Storyful Blog

Guest post: @DJBentley on launching a journalism career in 2012

When I started studying journalism at university in 2009, professionals I spoke to would say to me: “I’m jealous. I’d love to be starting out now.” Which, considering the state of the news industry, always seemed like an odd thing to say. But it was technology, not economics, that had people excited.

In 2009 Twitter was still in its early stages, news organizations were just getting to grips with how to use it effectively and it was a long way from the 500 million users it has now. Companies like Storify, Storyful and Instagram hadn’t launched. Facebook was for your social life and Tumblr was used by a handful of teenagers.

Never in my three years of journalism education did I imagine I would work as a reporter for a traditional news organization.

At that time everyone was talking about citizen journalism, liveblogging and hyperlocal as the “future of news”, and I and many others jumped on them and embraced them. Now, liveblogging and user-generated content are staples of the news process, where hyperlocal, despite many peoples’ best efforts, has failed to live up to its promise.

Never in my three years of journalism education did I imagine I would work as a reporter for a traditional news organization. Not because of the limited opportunities, but because the digital future seemed so exciting. I was enchanted by this brave new world where the Guardian would release a new initiative every week or there would be a new “must-have” app for journalists.

If I spoke to a 2012 intake journalism student I’m not sure I would express the same sentiment as that which was expressed to me. I’m not sure I would like to be starting out now. Never mind that my university fees were about a third of what this year’s intake will pay. But they are also starting out in a much more competitive and sophisticated industry.

Three years ago journalism students could get themselves noticed by being extremely active on Twitter, or starting their own hyperlocal news site. Now it’s taken as a given that you’re an adept user of social media and it’s hard to impress someone with your blog.

Where can today’s journalism student make a dent in a seemingly saturated digital world? I’d say video and mobile.

For the 2010 British general election myself and three other students from the University of Central Lancashire went to Preston’s Guild Hall to liveblog the ballot count. The reporter from the local newspaper was making shorthand notes with a pen and paper and their story was in print over 24 hours later. That wouldn’t happen now.

So where can today’s journalism student make a dent in a seemingly saturated digital world? I’d say video and mobile.

Video isn’t new, and even online video isn’t new, but it is definitely growing. Established media such as the Wall Street Journal are investing heavily in video, as are new media companies like Huffington Post and BuzzFeed, the latter with Now This News. Why? Because it’s easier and cheaper than ever to produce, and thanks to the widespread adoption of smartphones and tablets, increasingly ubiquitous WiFi and next generation 4G networks, it is much easier to consume. When I moved to New York three months ago nearly every interview I went on was for something video-related and I kicked myself for not having video skills of a higher standard.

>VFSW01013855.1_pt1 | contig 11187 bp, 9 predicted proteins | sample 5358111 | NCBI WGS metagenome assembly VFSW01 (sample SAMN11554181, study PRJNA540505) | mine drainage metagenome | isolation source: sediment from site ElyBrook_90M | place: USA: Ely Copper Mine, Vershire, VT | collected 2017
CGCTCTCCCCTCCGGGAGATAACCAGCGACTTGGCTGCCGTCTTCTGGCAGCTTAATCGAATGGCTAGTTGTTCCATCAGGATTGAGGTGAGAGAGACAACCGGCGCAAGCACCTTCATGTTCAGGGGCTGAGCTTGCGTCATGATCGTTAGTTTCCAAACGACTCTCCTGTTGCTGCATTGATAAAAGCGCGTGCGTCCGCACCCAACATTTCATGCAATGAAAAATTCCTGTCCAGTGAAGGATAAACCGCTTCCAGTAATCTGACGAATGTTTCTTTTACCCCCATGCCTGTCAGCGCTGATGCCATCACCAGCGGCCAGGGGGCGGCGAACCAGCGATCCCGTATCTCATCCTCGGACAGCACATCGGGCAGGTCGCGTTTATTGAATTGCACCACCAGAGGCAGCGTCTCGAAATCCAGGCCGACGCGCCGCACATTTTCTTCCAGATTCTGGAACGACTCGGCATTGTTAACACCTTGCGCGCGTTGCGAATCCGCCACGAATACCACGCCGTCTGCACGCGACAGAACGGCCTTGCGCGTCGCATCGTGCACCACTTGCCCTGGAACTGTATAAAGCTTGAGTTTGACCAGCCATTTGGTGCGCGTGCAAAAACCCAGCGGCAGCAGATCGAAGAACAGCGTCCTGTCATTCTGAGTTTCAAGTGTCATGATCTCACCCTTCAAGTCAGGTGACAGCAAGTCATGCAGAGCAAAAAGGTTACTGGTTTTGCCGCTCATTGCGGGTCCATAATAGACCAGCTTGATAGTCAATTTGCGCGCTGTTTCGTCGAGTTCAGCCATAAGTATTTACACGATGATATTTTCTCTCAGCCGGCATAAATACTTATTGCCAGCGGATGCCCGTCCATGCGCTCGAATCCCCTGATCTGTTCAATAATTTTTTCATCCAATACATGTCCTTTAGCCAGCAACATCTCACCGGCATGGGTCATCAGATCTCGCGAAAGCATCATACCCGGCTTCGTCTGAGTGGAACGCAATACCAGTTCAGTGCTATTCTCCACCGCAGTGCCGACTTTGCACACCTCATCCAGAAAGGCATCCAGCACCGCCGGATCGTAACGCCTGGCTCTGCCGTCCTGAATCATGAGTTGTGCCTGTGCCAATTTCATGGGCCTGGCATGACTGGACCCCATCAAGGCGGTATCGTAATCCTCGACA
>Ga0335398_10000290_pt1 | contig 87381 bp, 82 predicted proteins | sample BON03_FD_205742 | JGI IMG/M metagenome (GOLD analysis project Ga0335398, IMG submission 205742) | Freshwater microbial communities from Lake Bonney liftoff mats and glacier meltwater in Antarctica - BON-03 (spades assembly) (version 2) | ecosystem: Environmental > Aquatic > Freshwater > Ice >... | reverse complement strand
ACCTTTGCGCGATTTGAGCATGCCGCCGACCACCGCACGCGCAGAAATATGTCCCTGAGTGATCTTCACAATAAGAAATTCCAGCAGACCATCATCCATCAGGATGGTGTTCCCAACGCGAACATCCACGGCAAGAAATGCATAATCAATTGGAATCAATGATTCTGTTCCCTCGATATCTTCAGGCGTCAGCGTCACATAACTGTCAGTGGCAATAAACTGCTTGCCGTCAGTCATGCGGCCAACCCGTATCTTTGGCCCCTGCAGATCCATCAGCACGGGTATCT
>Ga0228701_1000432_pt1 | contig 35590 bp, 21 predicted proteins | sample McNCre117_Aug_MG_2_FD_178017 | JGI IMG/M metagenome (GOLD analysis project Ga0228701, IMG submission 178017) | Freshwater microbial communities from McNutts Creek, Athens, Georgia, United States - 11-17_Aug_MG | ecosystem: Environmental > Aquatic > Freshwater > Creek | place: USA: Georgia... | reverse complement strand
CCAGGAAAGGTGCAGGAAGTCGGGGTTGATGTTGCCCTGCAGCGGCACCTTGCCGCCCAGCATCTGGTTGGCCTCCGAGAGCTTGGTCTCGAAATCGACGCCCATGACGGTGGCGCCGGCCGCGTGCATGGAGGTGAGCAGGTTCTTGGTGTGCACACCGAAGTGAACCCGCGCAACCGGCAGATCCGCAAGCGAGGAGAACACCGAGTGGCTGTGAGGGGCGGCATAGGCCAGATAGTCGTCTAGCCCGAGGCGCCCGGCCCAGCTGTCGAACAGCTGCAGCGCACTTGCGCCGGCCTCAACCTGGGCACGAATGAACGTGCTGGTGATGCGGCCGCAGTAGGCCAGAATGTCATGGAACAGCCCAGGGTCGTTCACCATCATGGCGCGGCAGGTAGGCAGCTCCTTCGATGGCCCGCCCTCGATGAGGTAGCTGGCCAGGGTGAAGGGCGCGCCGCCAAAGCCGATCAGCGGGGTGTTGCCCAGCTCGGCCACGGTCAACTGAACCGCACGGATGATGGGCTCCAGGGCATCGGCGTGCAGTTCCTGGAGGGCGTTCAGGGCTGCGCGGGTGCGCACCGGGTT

Mobile is nothing new either. News organizations have had mobile-optimized sites and apps for a few years now (though I’d question how ‘optimized’ a lot of sites are.) But it’s also growing, and at breakneck speed.

In fact, mobile was where I got my first break just over a month ago when I was hired by news app Circa ( as a contributing editor. We’re a young team of 13 journalists creating content especially for mobile, and we’re expanding. If I were a journalism student now I’d be thinking of innovative ways in which mobile can be used to tell a story. I’d be experimenting with tools like n0tice, a project from Guardian Media Group, which has a set of APIs and features that allows users to publish and read short, geolocated reports on a smartphone. Mobile as its own unique medium is still nascent and there’s plenty of room for innovation. Don’t just take my word for it: When Arthur Sulzberger Jr. announced the appointment of Mark Thompson as the new president and CEO of the New York Times he said: “Our future is on to video, to social, to mobile.”

My final piece of advice to students would be this: use your time wisely. You will never have an opportunity to experiment as much as you can while studying. Don’t just write for the student newspaper, blaze your own trail. My colleague Joseph Stashko put a lot of us to shame by developing liveblogging software Ocqur and running hyperlocal news site Blog Preston all while studying for a degree. You have no excuses.

Good luck.

Daniel Bentley is contributing editor at Circa. Read more about Circa here.


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This entry was posted on November 20, 2012 by in Uncategorized.
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